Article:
National Association of Women Lawyers logoContinuing its dedication to diversity and inclusion, Phillips Murrah is proud to announce its inclusion as a 2019 National Association of Women Lawyers Sustaining Sponsor. Founded in 1899, NAWL’s goal is to empower women in the legal profession while cultivating a diverse membership dedicated to equality, mutual support and collective success. The organization’s mission is “to provide leadership, a collective voice, and essential resources to advance women in the legal profession and advocate for the equality of women under the law.”

NAWL’s initiatives and activities include:

  • National and regional programming focused on giving women lawyers the legal and business skills to succeed in the legal profession.
  • Increasing the percentage of women equity partners in law firms with talented high-potential women who are on the equity partner track.
  • Amicus support in the Supreme Court of the United States and in other federal courts on issues of concern to women.
  • Liaison relationships and partnerships with other professional organizations.
  • Publications of interest to women in law and opportunities for NAWL members to publish scholarly articles.

NAWL’s events and resources help bring awareness to gender-based topics and challenges within the legal profession, such as diversity scholarships, workplace equality in areas of compensation and influence, and guidance and networking opportunities for women in a variety of practice areas.

For more information, visit the NAWL website at https://www.nawl.org.

 

Religious accommodations at work

Disability is the most common and well-known basis for workplace accommodation. Although less common, requests for religious accommodations for an employee’s sincerely held religious beliefs or practices, required by Title VII of the Civil Rights Act of 1964, are on the rise. Here is an overview of what employers should know about religious accommodations in the workplace.

Janet Hendrick Profile portrait
Janet A. Hendrick

Under Title VII, “religion” is not limited to traditional, organized religions. Sincerely held religious beliefs are also included, even if not part of a formal church or sect, and even if held by a small number of people. One court found that a belief system known as Onionhead, the motto of which is “peel it-feel it-heal it,” is a religion, looking to the Equal Employment Opportunity Commission’s definition, which includes “moral or ethical beliefs as to what is right and wrong.” In contrast, another court ruled that the Church of the Flying Spaghetti Monster, members of which are known as Pastafarians, is not.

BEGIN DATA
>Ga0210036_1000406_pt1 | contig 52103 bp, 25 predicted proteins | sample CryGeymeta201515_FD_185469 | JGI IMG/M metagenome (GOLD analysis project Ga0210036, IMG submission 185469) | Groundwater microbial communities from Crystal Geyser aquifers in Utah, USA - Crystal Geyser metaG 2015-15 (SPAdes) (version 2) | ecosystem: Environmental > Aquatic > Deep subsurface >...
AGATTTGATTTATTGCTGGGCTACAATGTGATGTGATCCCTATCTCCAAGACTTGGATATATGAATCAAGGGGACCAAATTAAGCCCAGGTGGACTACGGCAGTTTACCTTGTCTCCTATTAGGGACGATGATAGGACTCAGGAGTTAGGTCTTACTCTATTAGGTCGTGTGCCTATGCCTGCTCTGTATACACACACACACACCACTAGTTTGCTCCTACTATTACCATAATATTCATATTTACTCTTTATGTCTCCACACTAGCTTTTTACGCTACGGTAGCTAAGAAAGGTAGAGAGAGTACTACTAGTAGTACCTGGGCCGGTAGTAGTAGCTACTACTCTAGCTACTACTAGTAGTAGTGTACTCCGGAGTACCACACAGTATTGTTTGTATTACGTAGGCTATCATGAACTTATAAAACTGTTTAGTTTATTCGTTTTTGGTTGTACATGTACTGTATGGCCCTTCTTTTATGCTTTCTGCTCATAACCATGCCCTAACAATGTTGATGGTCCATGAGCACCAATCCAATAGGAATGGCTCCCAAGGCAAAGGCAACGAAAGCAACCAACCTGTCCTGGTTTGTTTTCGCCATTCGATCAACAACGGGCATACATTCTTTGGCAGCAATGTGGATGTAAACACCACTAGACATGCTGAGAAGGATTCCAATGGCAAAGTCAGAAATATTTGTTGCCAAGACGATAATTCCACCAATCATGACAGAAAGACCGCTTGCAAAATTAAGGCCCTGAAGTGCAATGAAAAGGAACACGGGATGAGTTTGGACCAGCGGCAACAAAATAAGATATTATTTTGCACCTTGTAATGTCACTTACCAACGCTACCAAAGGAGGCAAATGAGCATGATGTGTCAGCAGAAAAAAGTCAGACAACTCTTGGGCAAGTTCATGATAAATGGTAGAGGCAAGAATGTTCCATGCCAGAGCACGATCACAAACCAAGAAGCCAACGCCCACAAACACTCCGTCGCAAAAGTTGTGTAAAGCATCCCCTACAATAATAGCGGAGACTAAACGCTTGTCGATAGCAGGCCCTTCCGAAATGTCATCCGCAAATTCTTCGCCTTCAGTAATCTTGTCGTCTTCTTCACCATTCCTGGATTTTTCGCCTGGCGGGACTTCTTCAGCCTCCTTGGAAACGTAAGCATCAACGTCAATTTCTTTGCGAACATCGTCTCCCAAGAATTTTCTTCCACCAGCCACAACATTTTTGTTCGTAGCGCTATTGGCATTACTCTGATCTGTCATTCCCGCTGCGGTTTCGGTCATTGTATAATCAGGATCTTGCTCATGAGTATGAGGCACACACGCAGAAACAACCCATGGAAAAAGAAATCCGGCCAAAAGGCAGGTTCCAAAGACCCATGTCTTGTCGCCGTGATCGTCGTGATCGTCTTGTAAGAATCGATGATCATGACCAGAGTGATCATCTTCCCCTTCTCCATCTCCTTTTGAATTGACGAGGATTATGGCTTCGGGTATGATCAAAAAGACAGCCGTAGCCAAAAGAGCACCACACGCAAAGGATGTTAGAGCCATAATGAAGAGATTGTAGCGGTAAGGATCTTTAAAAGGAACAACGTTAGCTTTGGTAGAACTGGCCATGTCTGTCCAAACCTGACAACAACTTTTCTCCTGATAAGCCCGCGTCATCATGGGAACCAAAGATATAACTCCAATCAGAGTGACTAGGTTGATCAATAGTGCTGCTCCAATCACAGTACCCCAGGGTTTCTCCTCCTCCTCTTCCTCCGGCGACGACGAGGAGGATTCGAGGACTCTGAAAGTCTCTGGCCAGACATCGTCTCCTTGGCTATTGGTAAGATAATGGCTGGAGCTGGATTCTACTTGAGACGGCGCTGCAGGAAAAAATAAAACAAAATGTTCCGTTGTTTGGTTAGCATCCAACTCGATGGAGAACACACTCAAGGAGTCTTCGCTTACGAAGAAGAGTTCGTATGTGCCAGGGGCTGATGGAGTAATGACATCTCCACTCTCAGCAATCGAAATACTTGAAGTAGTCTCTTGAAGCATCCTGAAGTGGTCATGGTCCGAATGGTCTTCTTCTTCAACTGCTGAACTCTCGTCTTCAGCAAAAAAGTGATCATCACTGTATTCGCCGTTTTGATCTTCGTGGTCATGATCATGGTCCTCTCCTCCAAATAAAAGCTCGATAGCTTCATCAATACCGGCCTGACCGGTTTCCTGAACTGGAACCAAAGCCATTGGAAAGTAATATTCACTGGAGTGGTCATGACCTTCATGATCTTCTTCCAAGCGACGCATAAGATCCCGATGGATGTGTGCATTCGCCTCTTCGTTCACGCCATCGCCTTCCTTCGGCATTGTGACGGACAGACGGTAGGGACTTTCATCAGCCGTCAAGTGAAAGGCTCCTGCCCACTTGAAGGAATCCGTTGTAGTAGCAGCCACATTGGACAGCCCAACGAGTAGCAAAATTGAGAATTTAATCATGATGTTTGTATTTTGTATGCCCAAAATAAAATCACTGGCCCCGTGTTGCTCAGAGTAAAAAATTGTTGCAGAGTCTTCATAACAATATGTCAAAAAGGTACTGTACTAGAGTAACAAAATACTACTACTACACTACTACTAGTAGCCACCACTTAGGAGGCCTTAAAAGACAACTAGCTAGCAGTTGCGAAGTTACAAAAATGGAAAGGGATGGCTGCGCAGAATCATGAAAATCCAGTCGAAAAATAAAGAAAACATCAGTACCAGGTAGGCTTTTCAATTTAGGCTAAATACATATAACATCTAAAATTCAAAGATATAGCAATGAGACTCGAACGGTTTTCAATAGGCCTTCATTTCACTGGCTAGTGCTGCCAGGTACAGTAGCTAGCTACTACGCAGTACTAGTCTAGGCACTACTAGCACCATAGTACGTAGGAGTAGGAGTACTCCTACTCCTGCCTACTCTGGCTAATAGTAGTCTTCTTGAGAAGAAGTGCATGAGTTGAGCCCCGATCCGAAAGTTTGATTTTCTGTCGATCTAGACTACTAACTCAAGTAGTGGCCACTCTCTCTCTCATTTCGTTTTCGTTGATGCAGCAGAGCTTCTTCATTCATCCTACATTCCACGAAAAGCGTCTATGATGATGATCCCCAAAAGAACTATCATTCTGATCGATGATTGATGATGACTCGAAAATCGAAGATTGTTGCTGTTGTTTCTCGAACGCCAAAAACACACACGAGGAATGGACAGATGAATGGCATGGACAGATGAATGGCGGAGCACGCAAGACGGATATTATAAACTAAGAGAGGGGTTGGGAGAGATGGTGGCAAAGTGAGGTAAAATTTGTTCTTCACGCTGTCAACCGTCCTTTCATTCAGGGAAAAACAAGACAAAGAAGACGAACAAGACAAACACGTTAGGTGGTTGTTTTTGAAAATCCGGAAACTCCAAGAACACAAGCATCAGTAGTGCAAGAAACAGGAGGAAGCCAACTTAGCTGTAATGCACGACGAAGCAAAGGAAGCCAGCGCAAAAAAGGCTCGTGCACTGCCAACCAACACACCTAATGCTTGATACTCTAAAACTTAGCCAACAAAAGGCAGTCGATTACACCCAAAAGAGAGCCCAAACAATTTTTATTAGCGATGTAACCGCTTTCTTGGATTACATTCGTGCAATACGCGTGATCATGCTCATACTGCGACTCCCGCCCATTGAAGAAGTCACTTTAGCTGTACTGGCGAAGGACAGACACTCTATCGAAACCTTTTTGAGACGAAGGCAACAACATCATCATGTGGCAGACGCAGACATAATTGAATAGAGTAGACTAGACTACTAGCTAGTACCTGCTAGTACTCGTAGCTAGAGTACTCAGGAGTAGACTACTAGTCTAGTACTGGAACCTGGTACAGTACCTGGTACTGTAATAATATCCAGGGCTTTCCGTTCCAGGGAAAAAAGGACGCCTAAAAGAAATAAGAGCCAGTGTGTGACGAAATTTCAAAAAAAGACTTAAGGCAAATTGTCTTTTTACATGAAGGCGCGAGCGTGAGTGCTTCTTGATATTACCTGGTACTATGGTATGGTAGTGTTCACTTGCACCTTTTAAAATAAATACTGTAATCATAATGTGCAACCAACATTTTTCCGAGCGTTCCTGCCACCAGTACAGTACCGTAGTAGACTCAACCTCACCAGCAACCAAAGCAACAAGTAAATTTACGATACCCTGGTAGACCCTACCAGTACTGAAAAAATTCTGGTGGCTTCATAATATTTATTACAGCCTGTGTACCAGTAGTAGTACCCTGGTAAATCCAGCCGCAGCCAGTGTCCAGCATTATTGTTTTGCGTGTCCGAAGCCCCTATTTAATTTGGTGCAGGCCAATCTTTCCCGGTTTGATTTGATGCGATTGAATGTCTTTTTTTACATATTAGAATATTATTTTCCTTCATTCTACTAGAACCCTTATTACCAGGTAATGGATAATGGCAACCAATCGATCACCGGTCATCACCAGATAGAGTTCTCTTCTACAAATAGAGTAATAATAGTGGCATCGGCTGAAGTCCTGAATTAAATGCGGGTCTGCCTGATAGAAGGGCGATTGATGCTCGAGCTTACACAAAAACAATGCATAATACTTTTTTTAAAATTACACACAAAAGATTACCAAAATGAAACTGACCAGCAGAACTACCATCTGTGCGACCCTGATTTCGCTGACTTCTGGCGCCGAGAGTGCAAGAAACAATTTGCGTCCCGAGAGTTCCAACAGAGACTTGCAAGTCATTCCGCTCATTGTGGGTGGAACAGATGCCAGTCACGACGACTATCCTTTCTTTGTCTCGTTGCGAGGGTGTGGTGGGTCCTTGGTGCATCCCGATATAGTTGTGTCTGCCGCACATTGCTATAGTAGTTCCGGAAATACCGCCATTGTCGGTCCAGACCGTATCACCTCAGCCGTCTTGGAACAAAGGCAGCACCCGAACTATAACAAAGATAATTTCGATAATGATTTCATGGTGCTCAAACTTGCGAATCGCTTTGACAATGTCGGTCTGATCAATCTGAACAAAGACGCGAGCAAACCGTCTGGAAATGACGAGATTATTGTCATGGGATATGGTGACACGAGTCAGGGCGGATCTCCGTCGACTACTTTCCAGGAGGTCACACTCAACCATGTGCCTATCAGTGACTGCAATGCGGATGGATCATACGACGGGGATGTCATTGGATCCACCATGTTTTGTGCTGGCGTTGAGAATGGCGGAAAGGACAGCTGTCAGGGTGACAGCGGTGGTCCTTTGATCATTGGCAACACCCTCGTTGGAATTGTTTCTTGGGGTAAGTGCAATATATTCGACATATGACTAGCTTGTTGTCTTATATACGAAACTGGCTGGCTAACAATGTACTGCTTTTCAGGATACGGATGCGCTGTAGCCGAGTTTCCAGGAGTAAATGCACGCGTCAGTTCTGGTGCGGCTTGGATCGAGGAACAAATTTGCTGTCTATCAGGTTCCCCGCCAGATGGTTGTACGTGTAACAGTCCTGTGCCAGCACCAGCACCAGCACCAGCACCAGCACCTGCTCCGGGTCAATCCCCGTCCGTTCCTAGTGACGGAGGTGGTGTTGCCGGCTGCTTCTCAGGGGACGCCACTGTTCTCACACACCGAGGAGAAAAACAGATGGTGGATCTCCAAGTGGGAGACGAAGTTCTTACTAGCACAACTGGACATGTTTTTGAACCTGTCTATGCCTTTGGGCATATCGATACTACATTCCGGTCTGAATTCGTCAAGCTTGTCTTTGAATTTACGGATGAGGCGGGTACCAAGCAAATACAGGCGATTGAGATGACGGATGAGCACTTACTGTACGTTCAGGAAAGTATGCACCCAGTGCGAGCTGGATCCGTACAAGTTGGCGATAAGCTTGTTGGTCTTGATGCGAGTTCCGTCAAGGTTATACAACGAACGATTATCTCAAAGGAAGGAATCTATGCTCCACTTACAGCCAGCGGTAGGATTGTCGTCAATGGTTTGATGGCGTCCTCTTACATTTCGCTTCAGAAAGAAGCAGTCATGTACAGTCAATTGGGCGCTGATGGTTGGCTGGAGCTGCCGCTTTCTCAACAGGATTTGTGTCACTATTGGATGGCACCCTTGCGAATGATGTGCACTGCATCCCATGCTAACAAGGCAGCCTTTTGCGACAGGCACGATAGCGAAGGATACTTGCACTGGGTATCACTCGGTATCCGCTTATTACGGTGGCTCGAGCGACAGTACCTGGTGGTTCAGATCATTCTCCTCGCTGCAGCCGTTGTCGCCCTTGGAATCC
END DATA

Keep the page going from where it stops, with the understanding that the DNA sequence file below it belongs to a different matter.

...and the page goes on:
Upon request or notice, an employer must engage in an interactive process with the employee and accommodate the employee’s religious beliefs or practices unless it would pose an undue hardship on the employer. The burden is on the employee to prove notice was provided to the employer. Mere knowledge by the employer does not generally trigger a religious accommodation obligation.

To establish an undue hardship, an employer must provide specific and credible evidence of the expense or hardship the exception would cause. Hypothetical hardships without support will not suffice. A “slippery slope” argument – that accommodating one employee will encourage others to request a policy exception – rarely succeeds.

Although it is an easier standard to meet than the undue hardship exception to a disability accommodation under the Americans with Disabilities Act, there is no bright-line rule and each case will be different. Examples of burdens that are more than minimal are jeopardizing safety or health, more than a minimal cost, and violating a seniority system.

The two most common religious accommodations in the workplace are schedule changes and exceptions to dress and grooming codes. Examples are an employee who is unable to work Saturdays because his religion prohibits working on his Sabbath, a female Muslim employee whose religion requires her to wear a hijab, or a male employee who is prohibited by his religion from shaving his beard.

Janet A. Hendrick is an employment attorney who works in Phillips Murrah’s Dallas office.


By Phillips Murrah Director Janet A. Hendrick

Gavel to Gavel appears in The Journal Record. This column was originally published in The Journal Record on December 13, 2018.

Director presents for OU Women and Gender Studies class

Nicholle Jones Edwards

Nicholle Jones Edwards’ practice focuses on family law, labor law and general civil litigation. Her family law practice includes litigation, complex custody issues and valuation issues.

Nicholle Jones Edwards, Director and member of the Family Law Practice Group, presented to the Women and Gender Studies class at the University of Oklahoma on Oct. 23.

The class is comprised of mostly seniors and students looking to attend law school. Her presentation focused on custody and the impact of gender on custody disputes.

Edwards advised that Oklahoma law has enacted statutory measures to prevent gender bias in these matters, lending the example that in divorce cases, mothers’ rights are no greater than fathers’ rights under the law.

However, the issue in same-sex divorces as with any other divorce will focus on the best interest of the child, she said.